BYOS – bring your own socks, specifically the types of socks you would wear while running. This will give you a much more accurate feel for the shoe and fit. If you wear orthotics, an ankle brace, or special heel lift in your runners, bring them!
Brand loyalty is ok to a point, but keep an open mind (unless you are sponsored, which I am not).
Most companies will tweak their models with each new iteration – new foam! a different upper! a whole new last! There is no guarantee that a shoe will be the same from year to year, meaning it might not provide the same type of ride.
How to screen for lemons
Sometimes life gives you lemons, and that’s ok if you know how to screen for them to avoid being saddled with a pair of defective shoes. You might get some odd looks if you try these in the store, so bring the shoes home, and in a reasonable, non-Hulk manner, put them through their paces.
The video posted below is a sequence of tests developed by physiotherapist Bruce Wilk. Some of my favorites are:
The Break Test: This is to see if the shoe breaks at the level of the toes and not in a weird place like the mid foot. It shouldn’t be overly stiff either. This does not apply to minimalist shoes as they will fold up like a piece of origami.
The Twist Test: Mostly looking for symmetry here
The Rock Test: This is to see if the shoe is sitting evenly on the surface. Press straight down and apply a bit of a rock left and right. Does one shoe start tilting a lot?
There are some footwear considerations when it comes to dealing with injury. I will mostly be talking about drop, which is the height difference between the heel and the toes. Most shoes will describe the drop in mm. Below are a few considerations about heel-toe drop and how it might play into injuries. These are generalizations, so take it with a grain of salt!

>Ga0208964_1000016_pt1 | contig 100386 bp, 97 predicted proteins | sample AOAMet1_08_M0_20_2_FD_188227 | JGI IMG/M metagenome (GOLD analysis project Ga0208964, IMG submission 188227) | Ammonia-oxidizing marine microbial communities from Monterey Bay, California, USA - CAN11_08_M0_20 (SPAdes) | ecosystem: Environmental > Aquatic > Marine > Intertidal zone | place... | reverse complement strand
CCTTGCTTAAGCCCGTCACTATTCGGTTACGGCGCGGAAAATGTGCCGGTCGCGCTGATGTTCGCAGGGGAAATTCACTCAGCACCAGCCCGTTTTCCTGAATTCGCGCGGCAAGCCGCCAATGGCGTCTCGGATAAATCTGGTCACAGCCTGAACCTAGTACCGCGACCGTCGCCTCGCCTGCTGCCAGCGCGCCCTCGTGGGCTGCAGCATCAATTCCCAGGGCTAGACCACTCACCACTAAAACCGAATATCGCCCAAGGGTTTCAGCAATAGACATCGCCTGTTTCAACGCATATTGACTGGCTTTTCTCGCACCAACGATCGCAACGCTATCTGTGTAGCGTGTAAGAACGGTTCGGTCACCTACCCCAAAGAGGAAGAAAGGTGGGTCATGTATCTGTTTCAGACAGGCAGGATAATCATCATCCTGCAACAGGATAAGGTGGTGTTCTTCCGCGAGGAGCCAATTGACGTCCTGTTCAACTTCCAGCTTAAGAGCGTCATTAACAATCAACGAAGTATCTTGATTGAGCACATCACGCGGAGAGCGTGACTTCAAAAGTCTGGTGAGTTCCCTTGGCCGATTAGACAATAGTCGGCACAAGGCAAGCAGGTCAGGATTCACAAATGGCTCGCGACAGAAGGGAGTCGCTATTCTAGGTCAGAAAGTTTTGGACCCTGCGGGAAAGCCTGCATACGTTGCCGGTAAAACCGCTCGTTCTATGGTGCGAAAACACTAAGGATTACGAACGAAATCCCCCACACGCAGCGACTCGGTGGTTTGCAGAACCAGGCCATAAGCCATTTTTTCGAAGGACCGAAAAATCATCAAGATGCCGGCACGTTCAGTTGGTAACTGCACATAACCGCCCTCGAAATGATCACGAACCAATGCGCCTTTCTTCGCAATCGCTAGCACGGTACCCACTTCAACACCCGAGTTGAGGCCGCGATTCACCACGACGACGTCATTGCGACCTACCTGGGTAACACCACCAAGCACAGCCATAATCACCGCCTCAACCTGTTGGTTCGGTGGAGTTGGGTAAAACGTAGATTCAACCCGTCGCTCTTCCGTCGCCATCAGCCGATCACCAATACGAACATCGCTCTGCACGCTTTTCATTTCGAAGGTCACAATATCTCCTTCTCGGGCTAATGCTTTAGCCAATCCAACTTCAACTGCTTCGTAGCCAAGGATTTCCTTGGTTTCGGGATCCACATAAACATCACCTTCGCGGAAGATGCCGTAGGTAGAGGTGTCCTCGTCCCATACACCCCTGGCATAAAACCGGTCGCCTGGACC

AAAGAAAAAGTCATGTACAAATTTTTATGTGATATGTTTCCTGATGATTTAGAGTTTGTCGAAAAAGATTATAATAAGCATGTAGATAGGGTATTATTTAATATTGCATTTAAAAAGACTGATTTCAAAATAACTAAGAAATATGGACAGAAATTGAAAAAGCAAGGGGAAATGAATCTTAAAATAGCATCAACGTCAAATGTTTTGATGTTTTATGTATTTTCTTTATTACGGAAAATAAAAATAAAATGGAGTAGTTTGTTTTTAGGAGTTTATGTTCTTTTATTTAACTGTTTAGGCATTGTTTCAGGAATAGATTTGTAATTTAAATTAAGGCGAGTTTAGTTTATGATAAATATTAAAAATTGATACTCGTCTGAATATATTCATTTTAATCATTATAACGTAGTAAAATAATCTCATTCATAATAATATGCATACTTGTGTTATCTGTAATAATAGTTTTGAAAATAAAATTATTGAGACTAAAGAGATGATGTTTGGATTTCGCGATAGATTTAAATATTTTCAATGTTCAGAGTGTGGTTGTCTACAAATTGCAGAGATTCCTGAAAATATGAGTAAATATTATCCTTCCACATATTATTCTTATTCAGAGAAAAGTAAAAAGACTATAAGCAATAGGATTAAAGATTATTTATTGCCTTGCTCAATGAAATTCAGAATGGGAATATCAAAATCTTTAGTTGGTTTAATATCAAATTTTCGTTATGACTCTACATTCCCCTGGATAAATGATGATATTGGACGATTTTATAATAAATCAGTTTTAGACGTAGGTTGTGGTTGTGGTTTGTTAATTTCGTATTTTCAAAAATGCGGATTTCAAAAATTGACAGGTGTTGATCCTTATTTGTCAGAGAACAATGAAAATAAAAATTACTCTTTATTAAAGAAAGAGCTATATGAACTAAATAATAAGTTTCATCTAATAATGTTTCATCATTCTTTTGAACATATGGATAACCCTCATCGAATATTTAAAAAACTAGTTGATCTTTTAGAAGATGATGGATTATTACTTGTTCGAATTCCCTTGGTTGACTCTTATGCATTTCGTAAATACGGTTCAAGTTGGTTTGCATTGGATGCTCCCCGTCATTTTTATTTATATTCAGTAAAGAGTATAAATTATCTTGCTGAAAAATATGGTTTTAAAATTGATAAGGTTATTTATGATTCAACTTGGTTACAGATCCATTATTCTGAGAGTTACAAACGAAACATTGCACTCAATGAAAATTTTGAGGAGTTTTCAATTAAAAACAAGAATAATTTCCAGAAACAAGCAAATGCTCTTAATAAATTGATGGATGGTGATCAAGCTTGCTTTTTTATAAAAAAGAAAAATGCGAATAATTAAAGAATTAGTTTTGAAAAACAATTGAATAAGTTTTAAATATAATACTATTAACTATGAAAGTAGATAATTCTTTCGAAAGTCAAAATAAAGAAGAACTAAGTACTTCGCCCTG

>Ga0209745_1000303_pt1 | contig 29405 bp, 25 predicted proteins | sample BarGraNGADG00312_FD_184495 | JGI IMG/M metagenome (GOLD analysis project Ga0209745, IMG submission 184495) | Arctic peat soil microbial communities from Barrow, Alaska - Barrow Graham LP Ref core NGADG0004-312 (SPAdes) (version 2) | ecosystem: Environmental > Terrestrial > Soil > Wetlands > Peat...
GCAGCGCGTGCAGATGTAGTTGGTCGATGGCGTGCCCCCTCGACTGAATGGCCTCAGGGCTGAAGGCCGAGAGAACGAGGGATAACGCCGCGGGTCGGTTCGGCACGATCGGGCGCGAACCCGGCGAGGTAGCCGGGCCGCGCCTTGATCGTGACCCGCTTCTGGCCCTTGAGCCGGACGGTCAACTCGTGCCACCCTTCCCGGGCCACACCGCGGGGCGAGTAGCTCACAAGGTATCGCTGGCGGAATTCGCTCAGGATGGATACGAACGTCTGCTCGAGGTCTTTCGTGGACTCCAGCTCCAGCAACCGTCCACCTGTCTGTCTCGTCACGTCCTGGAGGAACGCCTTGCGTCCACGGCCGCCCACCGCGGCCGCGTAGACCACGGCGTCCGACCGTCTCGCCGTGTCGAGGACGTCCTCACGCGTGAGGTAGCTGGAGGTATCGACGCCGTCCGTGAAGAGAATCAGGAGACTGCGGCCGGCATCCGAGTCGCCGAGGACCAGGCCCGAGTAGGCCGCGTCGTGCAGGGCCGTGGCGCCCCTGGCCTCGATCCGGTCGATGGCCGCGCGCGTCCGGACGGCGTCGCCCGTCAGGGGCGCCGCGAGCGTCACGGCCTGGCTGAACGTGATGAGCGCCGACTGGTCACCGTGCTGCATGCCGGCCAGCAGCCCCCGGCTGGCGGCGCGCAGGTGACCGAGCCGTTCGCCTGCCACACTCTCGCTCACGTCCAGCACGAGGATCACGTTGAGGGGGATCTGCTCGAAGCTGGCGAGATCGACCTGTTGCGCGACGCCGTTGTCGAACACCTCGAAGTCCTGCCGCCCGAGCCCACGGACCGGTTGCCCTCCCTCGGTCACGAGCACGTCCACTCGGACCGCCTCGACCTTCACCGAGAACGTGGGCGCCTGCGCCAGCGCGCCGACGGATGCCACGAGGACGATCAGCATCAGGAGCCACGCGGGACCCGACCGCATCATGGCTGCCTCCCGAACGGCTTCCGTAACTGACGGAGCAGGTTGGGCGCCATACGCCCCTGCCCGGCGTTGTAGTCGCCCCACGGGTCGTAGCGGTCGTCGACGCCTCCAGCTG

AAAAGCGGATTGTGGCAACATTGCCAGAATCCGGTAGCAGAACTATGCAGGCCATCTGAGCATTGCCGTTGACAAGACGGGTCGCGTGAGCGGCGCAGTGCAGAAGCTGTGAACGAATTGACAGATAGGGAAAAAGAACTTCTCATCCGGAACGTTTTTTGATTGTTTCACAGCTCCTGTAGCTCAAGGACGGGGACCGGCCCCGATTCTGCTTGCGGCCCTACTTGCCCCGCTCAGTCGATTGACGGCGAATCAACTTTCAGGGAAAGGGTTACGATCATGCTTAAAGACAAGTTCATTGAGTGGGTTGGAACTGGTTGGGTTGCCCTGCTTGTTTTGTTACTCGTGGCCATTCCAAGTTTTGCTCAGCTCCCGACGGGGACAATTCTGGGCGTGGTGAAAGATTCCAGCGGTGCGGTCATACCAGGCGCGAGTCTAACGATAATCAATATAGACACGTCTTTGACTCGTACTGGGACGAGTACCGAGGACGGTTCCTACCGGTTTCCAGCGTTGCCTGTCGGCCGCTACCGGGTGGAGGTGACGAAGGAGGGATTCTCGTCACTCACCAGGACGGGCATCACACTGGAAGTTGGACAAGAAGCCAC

Zero Drop (aka a flat bottom, not necessarily no cushioning. Remember, we are talking about the difference in height between the heel and toes)
Places more stress on feet, ankles, and the Achilles, so if you have any issues in these areas, it might be best to avoid this type of shoe.
Good if you are dealing with knee issues, or have a stiff first toe because the shoe won’t bias you into slight extension.
If you are new to zero drop shoes, it is important to gradually introduce them into the shoe rotation because you will probably get tight calves when you start using them.
Regular Runner with a Drop (the vast majority of shoes)
Places more stress at the knee, so if you have cranky knees, consider avoiding this type of shoe.
Good if you are dealing with an Achilles injury, or plantar fascia pain because it will put your posterior chain on some slack.
Cushioning or Barefoot/Minimal?
Cushioning is best if you are: recovering from an injury (notably any bone stress injury, plantar foot pain), have osteopenia or osteoporosis, are new to running, or are planning on doing the vast majority of your runs on pavement*.
Barefoot is something you can work towards if that is what you are interested in. I know people that love the tactile sensation that going more minimal gives them. *you can run in barefoot/minimalist shoes on pavement, but you must give your body time to adapt to the stress.
The most recent studies suggest the best shoe for you if the shoe that FITS, meaning you won’t subconsciously change your gait to avoid that nasty blister on your toe. I know you love that hot new colourway from (insert whatever brand here), but if it has a weird break pattern, or it feels uncomfortable in the shop, it is highly unlikely to EVER be comfortable. Take it from me – I have made that mistake a few times in my career.
Give this post a share with anyone you know who is eyeing up a new pair of kicks. Live in the Kitchener-Waterloo area, dealing with a running injury and want to get a plan in place? Book your appointment here.